By Pam Scheunemann
Introduces, briefly textual content and illustrations, using the letter blend ''ack'' in such phrases as ''snack,'' ''track,'' ''lack,'' and ''quack.''
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Extra resources for Ack As in Snack
S. Congress agrees to the Missouri Compromise. The compromise allows Missouri to enter the Union as a slave state. 1830 to 1833 Dr. John Emerson purchases Dred Scott. The exact date of the purchase is unknown. 1843 Dr. Emerson dies. Emerson’s wife, Irene, inherits Dred Scott. 1846 Dred Scott and his wife, Harriet, sue Irene Emerson for their freedom. 1847 The Scotts’ case goes to trial, they lose, but the judge orders a retrial. 1850 Dred and Harriet’s second trial begins. 1852 The Missouri Supreme Court rules against Dred and Harriet.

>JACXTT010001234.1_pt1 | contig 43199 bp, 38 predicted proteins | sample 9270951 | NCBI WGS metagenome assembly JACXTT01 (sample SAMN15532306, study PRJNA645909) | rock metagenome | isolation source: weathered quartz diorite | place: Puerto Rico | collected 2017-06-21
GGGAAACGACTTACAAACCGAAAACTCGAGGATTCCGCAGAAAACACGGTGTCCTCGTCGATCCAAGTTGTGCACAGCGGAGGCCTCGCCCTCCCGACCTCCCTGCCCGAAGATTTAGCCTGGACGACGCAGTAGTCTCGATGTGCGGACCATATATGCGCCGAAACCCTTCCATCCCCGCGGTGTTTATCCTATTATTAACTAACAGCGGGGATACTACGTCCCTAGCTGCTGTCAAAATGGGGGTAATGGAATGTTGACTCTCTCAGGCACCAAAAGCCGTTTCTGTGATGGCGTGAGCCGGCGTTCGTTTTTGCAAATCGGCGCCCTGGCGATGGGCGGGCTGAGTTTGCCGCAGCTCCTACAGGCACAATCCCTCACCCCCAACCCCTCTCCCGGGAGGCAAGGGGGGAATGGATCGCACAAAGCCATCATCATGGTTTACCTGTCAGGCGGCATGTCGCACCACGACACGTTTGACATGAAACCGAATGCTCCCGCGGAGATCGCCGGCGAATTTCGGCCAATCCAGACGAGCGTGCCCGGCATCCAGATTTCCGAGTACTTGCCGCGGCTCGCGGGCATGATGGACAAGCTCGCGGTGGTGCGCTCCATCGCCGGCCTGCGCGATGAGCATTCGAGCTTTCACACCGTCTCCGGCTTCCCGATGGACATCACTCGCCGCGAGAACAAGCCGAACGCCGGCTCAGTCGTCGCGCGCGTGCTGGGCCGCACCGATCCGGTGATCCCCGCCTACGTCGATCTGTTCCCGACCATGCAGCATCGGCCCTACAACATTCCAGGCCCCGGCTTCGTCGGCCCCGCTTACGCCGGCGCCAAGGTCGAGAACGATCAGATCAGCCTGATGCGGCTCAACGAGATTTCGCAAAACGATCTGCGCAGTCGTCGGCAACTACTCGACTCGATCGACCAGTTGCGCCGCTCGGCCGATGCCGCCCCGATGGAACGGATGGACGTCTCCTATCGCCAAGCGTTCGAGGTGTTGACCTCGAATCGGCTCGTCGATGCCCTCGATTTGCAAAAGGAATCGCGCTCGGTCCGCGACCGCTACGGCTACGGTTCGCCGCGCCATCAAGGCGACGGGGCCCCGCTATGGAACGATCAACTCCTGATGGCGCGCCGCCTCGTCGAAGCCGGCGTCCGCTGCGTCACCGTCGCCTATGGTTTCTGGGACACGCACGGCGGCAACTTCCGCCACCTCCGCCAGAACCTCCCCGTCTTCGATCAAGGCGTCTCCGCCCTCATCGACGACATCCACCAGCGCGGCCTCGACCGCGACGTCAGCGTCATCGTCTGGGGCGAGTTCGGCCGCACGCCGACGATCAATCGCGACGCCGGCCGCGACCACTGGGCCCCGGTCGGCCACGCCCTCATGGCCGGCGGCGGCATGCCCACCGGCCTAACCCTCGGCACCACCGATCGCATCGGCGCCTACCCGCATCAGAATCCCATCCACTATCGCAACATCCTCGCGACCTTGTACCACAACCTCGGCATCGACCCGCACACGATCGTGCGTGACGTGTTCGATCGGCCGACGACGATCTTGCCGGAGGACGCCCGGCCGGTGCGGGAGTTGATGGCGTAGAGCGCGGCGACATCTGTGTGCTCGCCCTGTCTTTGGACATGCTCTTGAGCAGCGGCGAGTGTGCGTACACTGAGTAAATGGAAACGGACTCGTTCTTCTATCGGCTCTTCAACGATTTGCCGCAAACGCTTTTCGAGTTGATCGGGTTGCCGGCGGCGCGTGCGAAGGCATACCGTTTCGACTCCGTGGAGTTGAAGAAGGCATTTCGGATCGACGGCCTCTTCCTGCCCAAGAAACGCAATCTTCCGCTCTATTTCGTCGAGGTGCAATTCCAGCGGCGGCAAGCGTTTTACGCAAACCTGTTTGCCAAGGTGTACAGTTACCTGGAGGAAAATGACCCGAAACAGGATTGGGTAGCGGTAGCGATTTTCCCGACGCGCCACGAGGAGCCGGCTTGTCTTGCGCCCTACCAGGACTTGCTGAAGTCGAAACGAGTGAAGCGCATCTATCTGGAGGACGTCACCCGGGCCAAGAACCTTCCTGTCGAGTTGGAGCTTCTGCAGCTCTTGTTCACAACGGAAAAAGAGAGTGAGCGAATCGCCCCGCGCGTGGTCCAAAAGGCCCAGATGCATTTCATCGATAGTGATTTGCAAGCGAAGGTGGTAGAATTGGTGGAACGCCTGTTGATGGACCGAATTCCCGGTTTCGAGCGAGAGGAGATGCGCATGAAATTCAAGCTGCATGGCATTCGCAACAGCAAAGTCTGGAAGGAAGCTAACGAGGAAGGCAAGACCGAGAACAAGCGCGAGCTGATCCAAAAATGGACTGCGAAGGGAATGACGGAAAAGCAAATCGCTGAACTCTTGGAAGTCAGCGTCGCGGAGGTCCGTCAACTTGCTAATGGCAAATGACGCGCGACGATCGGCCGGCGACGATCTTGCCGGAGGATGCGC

26, 28, 32 Hamilton, Alexander 23, 25, 26, 28, 39 D Kansas-Nebraska Act 34 Declaration of Independence 37 L E LeBeaume, Charles Edmund 26 Lincoln, Abraham 40, 41 Louisiana Purchase 11 Emerson, Eliza Irene Sanford 18–20, 23, 25, 26, 28, 30, 32, 38 Emerson, John 14, 16, 18, 19, 25, 28, 32, 33, 35, 39 F Field, Alexander P. 26, 28, 32 Field, Roswell M. S. 32, 34–38, 40 T Taliaferro, Lawrence 16 Taney, Roger B. 37, 40 Thirteenth Amendment 41 W Wells, Robert W.
Though Dred’s fight for freedom had dragged on for more than 11 years, he was only able to enjoy his freedom for just over one year. Dred died of a lung disease called tuberculosis on September 17, 1858. African Americans in Washington DC celebrate the fourth anniversary of the District of Columbia’s Emancipation Act. In 1862, the act ended slavery in the nation’s capital. American Moments THE EFFECT OF DRED’S CASE Chief Justice Taney may have thought the Court’s majority decision would protect the institution of slavery.
Ack As in Snack by Pam Scheunemann